Agricultural Phosphorus and Eutrophication: A Symposium Overview
- T. C. Daniel *,
- A. N. Sharpley and
- J. L. Lemunyon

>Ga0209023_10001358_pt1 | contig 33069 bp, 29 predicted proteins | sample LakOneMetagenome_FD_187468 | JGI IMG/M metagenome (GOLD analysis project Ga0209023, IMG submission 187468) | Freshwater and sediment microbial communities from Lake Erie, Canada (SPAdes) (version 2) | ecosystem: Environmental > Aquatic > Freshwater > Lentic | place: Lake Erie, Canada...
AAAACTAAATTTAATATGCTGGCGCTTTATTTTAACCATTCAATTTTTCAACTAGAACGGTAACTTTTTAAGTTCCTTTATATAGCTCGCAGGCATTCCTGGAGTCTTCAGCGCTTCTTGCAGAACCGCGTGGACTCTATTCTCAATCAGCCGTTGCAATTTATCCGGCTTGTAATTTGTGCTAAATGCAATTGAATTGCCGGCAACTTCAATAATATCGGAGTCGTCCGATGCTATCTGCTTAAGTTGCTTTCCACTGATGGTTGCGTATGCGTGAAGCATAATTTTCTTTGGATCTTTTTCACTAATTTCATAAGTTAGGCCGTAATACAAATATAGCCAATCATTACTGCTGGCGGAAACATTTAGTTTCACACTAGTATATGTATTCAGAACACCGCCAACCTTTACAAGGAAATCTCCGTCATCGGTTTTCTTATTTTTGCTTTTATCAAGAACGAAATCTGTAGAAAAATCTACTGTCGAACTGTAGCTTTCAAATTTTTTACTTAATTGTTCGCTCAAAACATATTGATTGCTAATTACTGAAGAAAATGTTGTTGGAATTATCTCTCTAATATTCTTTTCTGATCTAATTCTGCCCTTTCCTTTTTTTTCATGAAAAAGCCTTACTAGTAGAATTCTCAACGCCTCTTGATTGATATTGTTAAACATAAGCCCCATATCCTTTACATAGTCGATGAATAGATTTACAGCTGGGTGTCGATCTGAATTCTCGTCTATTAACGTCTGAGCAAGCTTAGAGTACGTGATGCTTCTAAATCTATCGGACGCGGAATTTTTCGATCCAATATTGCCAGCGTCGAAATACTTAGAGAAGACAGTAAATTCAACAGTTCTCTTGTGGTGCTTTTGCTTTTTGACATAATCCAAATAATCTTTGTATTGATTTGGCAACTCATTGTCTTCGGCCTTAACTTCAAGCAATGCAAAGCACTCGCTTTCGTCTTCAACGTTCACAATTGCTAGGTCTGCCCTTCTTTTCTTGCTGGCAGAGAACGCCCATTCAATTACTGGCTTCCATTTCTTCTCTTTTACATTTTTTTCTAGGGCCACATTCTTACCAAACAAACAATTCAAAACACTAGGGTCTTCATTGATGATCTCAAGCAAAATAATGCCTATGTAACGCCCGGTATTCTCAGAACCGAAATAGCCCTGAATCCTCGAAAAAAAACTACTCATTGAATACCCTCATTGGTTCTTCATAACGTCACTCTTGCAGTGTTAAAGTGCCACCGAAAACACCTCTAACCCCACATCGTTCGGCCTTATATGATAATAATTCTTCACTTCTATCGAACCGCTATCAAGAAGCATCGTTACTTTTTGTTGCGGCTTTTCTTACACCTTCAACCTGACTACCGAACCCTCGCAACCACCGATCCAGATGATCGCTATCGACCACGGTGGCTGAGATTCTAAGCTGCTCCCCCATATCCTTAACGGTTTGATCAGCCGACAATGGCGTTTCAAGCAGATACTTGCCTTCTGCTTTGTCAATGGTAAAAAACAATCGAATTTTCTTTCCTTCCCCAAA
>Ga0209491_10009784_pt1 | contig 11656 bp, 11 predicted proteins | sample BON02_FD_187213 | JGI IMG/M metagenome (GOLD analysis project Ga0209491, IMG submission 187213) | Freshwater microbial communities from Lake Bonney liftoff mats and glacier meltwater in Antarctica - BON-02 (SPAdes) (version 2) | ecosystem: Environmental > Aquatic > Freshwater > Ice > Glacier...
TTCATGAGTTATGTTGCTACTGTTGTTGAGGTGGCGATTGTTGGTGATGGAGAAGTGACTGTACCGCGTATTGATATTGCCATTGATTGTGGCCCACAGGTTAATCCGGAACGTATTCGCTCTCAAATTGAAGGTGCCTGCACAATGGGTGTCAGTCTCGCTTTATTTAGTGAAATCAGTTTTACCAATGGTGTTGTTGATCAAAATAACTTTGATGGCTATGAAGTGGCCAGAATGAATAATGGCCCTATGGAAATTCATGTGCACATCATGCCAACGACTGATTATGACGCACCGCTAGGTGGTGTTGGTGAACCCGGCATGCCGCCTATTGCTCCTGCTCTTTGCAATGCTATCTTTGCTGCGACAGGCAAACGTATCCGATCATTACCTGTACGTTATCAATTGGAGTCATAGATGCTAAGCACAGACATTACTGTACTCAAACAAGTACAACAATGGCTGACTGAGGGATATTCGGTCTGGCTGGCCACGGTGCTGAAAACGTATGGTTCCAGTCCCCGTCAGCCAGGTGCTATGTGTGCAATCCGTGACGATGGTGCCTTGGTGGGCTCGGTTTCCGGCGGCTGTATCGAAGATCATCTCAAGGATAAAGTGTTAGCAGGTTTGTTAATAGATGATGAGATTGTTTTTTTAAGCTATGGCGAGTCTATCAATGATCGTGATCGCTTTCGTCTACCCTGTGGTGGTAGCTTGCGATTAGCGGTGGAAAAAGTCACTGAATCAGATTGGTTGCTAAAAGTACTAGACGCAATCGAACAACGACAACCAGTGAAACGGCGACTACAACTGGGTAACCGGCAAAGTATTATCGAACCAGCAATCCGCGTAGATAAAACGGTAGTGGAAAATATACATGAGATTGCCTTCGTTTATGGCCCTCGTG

Phosphorus in runoff from agricultural land is an important component of nonpoint-source pollution and can accelerate eutrophication of lakes and streams. Long-term land application of P as fertilizer and animal wastes has resulted in elevated levels of soil P in many locations in the USA. Problems with soils high in P are often aggravated by the proximity of many of these areas to P-sensitive water bodies, such as the Great Lakes, Chesapeake and Delaware Bays, Lake Okeechobee, and the Everglades. This paper provides a brief overview of the issues and options related to management of agricultural P that were discussed at a special symposium titled, “Agricultural Phosphorus and Eutrophication,” held at the November 1996 American Society of Agronomy annual meetings. Topics discussed at the symposium and reviewed here included the role of P in eutrophication; identification of P-sensitive water bodies; P transport mechanisms; chemical forms and fate of P; identification of P source areas; modeling of P transport; water quality criteria; and management of soil and manure P, off-farm P inputs, and P transport processes.Please view the pdf by using the Full Text (PDF) link under 'View' to the left.
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